In Conversation With Roni Guetta From Traumfrau

I had a great conversation with Roni Guetta from Traumfrau a truly enlighten way to party the night way whilst being part of a community. In fact Traumfrau is “Brighton’s  most unusual queer night”coming to you every month from a different venue. It incorporates all sorts of playful performances in settings such as outdoor festival-like parties with fire pits and a pool to club nights all with great DJs. Every event is unique and orchestrated by Traumfrau’s team, its collaborators and the input of it’s supporters.

http://www.traumfrau.co.uk/
I hope you enjoy the conversation as much as I did!

Every Apple Tells a Story

Last Tuesday it was great to be able to revive the old tradition of Conversation Piece with Every Apple Tells a Story during which we were joined by expert Peter May, Co-founder of the National Collection of Sussex Apples. It was great to see some old friends and some new faces too. During the event’s lively conversation, Peter introduced a variety of apples from Sussex to the participants; starting with Saltcote Pippin which is directly traceable to a tree in a particular lane near Rye and is the most oriental of the Sussex Apples. The Golden Pippin was also mentioned together with the Tinsley Quince which is named so thanks to the intense quince perfume it emanates even though the fruit does not taste of quince.

As I mentioned the conversation was lively and many participants were curious and asked many questions about apple season, the value of keeping apples seeds and the work that is taken forward by Peter and the Collection. Apparently it is very difficult to grow healthy apple trees that will give good fruits on chalk; most of the varieties present in Sussex do not originate on the Downs, but the majority come either from north of the Downs or in areas, like valleys and ridges, where organic matter has been able to accumulate and transform into soil.

A very interesting part of the conversation regarded the art of grafting apple trees in order to have a consistent tasting fruit. In fact it is very difficult to get a good apple from a seed as every seed contains a different genetic make up which will influence the way the fruit tastes. To be able to have a fruit that always has the same characteristic it is necessary to clone the plant through a process called grafting – a section of the original tree is attached to a root stock that will continue growing and produce the fruit from the original tree.

It was great to see representatives from the Dundee Urban Orchard and from the Millennium Seed Bank Project at the event both of whom contributed to the event’s great debate. Hope you enjoyed this little glimpse of Every Apple Tells a Story and feel free to comment or write to me directly.

Millennium Seed Bank Conversation

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This is a conversation I had with John Dickie, Assistant Head of Collections at the Kew. I met up with John at the Millennium Seed Bank Project in Wakehurst, West Sussex, where we talked about biodiversity and the work that the MSBP is doing to contain the worst effects of climate change with regards to declining biodiversity, but also how the project works with international partners from all over the world. It was a very interesting conversation and I hope you enjoy it.

Excitingly, John will be joining us for Conversation Piece: Every Apples Tells A Story on the 9th August at Fabrica from 2:30pm together with Peter May, co-founder of the National Collection of Sussex Apples hosted at the Brighton Permaculture Trust.

 

Reflections on UNIDEE

During my time at UNIDEE in Biella, Northern Italy, I learned  about the land and the intricate layering of traces and presences in Biella, a process called  Territorialisation. This is what produces a sense of place and of belonging, a common sense among the people living on the territory, but also it underlines who has the power to make a mark on the land. Angelo Turco, a leading expert on the subject, says that Territory is about control. To make space into place and occupy it, then divide it and define what that place has to be and make the rules of the place. So, from my understanding, Biella is a beautiful land dominated by the Catholic Church, the state, industrialists, practices of communal sharing dating back to the medieval times and, more recently, a conflict between migrants making a place and locals straggling to give up already long abandoned spaces to them. The Pistoletto Foundation is embedded in the city in dialogue with it and working towards a new way.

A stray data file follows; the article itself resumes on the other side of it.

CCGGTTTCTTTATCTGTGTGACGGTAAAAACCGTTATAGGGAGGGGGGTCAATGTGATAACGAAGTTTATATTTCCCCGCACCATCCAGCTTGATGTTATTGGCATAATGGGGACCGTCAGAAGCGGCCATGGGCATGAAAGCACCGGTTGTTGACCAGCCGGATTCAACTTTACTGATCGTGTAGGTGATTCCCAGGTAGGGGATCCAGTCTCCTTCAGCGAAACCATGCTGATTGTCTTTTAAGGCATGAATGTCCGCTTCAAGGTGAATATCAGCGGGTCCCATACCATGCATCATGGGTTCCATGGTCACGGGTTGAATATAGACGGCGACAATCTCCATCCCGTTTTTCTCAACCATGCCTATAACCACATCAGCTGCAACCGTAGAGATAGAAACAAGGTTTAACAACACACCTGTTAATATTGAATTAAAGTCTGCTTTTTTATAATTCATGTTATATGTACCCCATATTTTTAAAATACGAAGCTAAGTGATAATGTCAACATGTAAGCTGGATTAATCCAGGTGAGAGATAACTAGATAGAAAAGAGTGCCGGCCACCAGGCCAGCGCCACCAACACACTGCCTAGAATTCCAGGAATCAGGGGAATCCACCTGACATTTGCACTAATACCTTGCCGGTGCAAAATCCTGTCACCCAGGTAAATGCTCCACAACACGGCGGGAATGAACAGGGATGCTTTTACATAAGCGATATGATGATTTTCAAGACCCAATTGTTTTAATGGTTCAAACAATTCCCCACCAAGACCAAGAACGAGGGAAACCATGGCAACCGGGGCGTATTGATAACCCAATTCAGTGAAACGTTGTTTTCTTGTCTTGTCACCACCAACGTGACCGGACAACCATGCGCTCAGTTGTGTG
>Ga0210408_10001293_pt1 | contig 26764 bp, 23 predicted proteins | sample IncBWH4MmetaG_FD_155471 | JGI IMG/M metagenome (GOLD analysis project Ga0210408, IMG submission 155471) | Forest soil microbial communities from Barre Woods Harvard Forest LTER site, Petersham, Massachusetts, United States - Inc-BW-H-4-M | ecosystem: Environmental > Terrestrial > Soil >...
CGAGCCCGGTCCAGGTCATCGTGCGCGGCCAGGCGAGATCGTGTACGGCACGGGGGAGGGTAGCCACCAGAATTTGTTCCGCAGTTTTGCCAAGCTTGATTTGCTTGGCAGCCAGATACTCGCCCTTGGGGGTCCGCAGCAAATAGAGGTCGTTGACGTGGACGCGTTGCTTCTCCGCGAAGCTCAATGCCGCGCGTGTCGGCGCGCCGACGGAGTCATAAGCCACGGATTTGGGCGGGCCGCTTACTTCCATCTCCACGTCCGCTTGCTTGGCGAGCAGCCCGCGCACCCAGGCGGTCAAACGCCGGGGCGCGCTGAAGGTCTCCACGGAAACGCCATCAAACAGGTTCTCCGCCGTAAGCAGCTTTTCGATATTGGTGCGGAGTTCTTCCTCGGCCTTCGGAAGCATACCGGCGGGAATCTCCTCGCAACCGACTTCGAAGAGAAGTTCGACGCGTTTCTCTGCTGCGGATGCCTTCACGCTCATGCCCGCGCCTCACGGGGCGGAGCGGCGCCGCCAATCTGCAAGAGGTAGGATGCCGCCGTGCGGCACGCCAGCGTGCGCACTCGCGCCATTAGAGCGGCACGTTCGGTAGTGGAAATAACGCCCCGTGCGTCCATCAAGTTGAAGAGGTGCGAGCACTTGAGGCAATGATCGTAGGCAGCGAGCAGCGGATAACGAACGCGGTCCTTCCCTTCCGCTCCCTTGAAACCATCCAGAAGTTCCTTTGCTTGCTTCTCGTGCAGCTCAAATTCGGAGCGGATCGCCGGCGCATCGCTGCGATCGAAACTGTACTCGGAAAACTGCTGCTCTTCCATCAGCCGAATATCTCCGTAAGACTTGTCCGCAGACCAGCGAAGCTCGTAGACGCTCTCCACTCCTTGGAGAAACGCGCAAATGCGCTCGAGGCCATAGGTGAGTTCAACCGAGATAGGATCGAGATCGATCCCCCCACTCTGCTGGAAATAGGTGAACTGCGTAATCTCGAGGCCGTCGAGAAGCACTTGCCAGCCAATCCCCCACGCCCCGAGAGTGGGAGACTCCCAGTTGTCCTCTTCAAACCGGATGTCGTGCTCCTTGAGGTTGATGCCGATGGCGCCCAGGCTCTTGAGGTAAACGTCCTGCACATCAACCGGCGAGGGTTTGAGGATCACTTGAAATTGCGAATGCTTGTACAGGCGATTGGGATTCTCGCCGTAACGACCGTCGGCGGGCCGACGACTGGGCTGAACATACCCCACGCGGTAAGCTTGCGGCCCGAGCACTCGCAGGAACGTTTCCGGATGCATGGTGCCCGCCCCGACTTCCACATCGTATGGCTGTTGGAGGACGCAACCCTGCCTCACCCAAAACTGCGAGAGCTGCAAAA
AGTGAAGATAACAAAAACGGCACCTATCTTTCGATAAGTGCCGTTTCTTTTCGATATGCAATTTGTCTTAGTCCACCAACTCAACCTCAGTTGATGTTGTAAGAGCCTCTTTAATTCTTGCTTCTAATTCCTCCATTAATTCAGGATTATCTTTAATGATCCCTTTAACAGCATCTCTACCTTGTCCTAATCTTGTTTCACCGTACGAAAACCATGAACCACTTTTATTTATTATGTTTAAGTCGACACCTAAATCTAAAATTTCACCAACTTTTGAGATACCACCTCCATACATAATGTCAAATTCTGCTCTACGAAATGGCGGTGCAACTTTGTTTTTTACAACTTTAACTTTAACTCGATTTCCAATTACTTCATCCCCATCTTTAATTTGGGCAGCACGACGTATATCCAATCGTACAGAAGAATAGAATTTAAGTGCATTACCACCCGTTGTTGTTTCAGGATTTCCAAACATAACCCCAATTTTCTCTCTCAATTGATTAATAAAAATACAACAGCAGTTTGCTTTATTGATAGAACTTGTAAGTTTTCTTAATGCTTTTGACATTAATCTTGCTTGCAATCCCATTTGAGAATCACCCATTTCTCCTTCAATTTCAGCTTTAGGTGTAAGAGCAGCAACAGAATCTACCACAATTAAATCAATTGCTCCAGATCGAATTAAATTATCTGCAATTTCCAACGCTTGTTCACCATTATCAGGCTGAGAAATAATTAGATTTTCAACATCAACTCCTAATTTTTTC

Below are some random  picture of my stay in Biella.

 

 

 

Lambs Tales

The excursion to Whitehawk Hill for Lambs Tales, the first of the Ecologies of Place walks was a time of discovery. We were greeted at the bus stop by one of the Brighton & Hove Lookerer volunteers, Jane Hawkins, who showed us the way to the top of the hill through a coppicing wood and a series of allotments. On the way  Jane introduced some facts about a mysterious archeological site the sheep from the Lookerer project share the space with, Whitehawk Camp, a causewayed enclosure where archeologists think activity commenced around 3650BC. The inhabitants of the camp (Brighton’s first residents!) were probably using the camp on a periodic basis to meet and carry out ritual activities including feasts and ceremonies. Causewayed enclosures lie on the boundary between hunter/gathering and settled farming based lifestyles: these monuments therefore represent one of the most significant cultural transitions in human history. Below are some reconstruction from the Whitehawk Camp Community Archaeology Project

Brighton & Hove City Ranger, Paul Gorringe, joined us shortly afterwards to talk about the Lookerer Scheme and  why this is a prefect way to enhance biodiversity but also do justice to the archeological site, whilst saving the council some pennies.In fact Whitehawk Hill is home to one of Britain’s rarest and richest natural habitats: ancient chalk grassland. But this natural landscape is only as old as sheep farming that, combined with  range of activities over time, has created a variety of habitat types and around 40 different plant species can be found in a square meter of turf. The hill provides a habitat for a diverse range of flora and fauna including rare and threatened species of butterfly, orchids and invertebrates. There are also important local varieties of fruit trees on the hill. Paul explains to us that sheep are ideal for keeping the grass short and nutrient poor so to encourage  the growth of smaller wild flowers that would not get space to grow in a nutrient rich soil where bigger bushes and trees would quickly take over and cover the ground.